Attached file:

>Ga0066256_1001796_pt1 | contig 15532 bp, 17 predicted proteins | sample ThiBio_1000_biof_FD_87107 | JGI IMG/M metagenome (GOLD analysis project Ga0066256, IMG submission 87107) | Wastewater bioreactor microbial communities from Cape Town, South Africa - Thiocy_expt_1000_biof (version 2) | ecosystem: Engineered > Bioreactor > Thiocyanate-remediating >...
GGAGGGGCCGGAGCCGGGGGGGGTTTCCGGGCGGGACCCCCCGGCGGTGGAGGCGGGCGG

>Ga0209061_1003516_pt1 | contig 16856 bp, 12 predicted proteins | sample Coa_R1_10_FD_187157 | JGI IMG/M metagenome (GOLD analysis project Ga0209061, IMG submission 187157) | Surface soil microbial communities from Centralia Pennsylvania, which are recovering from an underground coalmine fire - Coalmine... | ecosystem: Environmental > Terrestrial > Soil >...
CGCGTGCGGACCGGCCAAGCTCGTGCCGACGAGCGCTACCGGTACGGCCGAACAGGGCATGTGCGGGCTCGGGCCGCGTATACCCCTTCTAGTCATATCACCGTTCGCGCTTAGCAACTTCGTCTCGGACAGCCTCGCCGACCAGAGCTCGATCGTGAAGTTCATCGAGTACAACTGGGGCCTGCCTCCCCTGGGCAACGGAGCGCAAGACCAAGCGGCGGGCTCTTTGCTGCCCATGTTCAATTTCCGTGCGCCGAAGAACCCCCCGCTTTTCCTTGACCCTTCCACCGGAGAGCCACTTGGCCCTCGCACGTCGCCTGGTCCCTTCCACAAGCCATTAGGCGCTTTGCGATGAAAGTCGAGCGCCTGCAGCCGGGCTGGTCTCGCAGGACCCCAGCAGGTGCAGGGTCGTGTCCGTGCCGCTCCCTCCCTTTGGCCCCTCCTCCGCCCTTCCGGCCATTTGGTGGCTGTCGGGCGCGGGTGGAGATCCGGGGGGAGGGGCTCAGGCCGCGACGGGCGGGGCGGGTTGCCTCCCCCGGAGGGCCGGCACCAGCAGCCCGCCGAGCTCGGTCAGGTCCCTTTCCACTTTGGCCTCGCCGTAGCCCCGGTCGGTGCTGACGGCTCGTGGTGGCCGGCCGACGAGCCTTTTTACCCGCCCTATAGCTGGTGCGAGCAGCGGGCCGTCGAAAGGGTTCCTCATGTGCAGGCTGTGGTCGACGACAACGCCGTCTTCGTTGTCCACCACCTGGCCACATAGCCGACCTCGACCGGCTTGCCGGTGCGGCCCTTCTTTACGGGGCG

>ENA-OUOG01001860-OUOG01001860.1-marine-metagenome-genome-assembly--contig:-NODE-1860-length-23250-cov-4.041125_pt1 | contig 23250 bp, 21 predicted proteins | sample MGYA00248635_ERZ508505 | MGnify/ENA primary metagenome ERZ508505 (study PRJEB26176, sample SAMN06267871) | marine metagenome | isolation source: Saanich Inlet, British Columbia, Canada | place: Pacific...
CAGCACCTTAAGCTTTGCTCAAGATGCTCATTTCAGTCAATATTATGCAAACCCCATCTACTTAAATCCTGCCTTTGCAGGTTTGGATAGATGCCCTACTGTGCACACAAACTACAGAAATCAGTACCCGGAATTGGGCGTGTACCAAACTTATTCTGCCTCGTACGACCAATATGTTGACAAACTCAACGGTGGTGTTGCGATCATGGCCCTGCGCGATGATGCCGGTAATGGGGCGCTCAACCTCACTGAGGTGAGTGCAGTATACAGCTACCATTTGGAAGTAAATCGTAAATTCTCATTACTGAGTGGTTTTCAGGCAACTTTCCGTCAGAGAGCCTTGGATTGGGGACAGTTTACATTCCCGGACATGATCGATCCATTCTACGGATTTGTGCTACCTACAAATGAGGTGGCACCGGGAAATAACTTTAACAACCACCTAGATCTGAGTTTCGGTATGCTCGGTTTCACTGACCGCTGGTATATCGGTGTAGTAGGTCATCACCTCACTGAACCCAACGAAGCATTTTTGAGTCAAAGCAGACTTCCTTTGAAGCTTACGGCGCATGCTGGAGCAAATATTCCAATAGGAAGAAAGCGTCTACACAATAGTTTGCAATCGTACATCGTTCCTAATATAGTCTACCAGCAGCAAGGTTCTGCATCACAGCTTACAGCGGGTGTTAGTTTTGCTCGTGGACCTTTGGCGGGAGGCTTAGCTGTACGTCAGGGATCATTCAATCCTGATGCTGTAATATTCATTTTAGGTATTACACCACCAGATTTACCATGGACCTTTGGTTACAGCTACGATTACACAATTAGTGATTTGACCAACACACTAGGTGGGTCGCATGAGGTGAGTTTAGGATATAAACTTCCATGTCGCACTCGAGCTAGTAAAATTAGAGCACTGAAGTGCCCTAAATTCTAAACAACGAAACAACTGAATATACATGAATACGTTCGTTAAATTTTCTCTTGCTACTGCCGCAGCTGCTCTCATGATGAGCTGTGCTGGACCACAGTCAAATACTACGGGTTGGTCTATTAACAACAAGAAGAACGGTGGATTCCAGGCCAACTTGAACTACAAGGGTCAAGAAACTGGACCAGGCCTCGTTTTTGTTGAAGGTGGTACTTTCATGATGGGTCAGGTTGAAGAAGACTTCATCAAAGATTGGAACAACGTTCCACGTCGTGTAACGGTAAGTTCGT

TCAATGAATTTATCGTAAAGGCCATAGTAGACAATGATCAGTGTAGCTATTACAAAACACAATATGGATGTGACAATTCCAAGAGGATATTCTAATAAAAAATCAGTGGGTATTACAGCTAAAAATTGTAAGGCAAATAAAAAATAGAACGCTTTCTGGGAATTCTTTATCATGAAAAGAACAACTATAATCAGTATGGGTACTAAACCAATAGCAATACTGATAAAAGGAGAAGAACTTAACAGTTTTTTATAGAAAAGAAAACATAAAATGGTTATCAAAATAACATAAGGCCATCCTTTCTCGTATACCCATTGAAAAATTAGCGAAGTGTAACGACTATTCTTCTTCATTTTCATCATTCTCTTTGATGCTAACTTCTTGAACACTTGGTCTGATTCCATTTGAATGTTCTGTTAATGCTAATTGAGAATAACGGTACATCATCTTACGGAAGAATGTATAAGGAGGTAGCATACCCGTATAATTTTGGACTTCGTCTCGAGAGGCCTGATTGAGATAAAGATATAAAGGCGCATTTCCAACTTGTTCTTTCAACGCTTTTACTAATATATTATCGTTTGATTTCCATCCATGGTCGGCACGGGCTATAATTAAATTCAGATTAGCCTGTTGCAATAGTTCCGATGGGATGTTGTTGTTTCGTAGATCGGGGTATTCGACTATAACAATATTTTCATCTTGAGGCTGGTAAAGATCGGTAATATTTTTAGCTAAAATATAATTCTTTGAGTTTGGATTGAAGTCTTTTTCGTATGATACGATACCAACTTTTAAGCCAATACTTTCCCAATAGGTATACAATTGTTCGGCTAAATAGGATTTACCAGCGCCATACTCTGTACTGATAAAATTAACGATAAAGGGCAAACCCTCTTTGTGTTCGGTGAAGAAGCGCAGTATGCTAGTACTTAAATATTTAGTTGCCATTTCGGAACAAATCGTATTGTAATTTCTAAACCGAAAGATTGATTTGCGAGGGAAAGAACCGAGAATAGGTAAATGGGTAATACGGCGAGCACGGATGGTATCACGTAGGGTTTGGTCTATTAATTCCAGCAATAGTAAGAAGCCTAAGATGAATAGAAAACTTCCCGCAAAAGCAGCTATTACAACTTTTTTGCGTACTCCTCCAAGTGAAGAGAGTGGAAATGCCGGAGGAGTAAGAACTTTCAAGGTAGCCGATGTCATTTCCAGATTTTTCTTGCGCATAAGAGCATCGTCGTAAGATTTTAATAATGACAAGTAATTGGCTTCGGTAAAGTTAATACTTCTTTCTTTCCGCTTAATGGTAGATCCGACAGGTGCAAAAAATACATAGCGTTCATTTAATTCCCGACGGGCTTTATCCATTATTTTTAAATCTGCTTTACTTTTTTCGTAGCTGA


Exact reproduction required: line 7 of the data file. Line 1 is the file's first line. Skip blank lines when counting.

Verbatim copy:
TCAATGAATTTATCGTAAAGGCCATAGTAGACAATGATCAGTGTAGCTATTACAAAACACAATATGGATGTGACAATTCCAAGAGGATATTCTAATAAAAAATCAGTGGGTATTACAGCTAAAAATTGTAAGGCAAATAAAAAATAGAACGCTTTCTGGGAATTCTTTATCATGAAAAGAACAACTATAATCAGTATGGGTACTAAACCAATAGCAATACTGATAAAAGGAGAAGAACTTAACAGTTTTTTATAGAAAAGAAAACATAAAATGGTTATCAAAATAACATAAGGCCATCCTTTCTCGTATACCCATTGAAAAATTAGCGAAGTGTAACGACTATTCTTCTTCATTTTCATCATTCTCTTTGATGCTAACTTCTTGAACACTTGGTCTGATTCCATTTGAATGTTCTGTTAATGCTAATTGAGAATAACGGTACATCATCTTACGGAAGAATGTATAAGGAGGTAGCATACCCGTATAATTTTGGACTTCGTCTCGAGAGGCCTGATTGAGATAAAGATATAAAGGCGCATTTCCAACTTGTTCTTTCAACGCTTTTACTAATATATTATCGTTTGATTTCCATCCATGGTCGGCACGGGCTATAATTAAATTCAGATTAGCCTGTTGCAATAGTTCCGATGGGATGTTGTTGTTTCGTAGATCGGGGTATTCGACTATAACAATATTTTCATCTTGAGGCTGGTAAAGATCGGTAATATTTTTAGCTAAAATATAATTCTTTGAGTTTGGATTGAAGTCTTTTTCGTATGATACGATACCAACTTTTAAGCCAATACTTTCCCAATAGGTATACAATTGTTCGGCTAAATAGGATTTACCAGCGCCATACTCTGTACTGATAAAATTAACGATAAAGGGCAAACCCTCTTTGTGTTCGGTGAAGAAGCGCAGTATGCTAGTACTTAAATATTTAGTTGCCATTTCGGAACAAATCGTATTGTAATTTCTAAACCGAAAGATTGATTTGCGAGGGAAAGAACCGAGAATAGGTAAATGGGTAATACGGCGAGCACGGATGGTATCACGTAGGGTTTGGTCTATTAATTCCAGCAATAGTAAGAAGCCTAAGATGAATAGAAAACTTCCCGCAAAAGCAGCTATTACAACTTTTTTGCGTACTCCTCCAAGTGAAGAGAGTGGAAATGCCGGAGGAGTAAGAACTTTCAAGGTAGCCGATGTCATTTCCAGATTTTTCTTGCGCATAAGAGCATCGTCGTAAGATTTTAATAATGACAAGTAATTGGCTTCGGTAAAGTTAATACTTCTTTCTTTCCGCTTAATGGTAGATCCGACAGGTGCAAAAAATACATAGCGTTCATTTAATTCCCGACGGGCTTTATCCATTATTTTTAAATCTGCTTTACTTTTTTCGTAGCTGA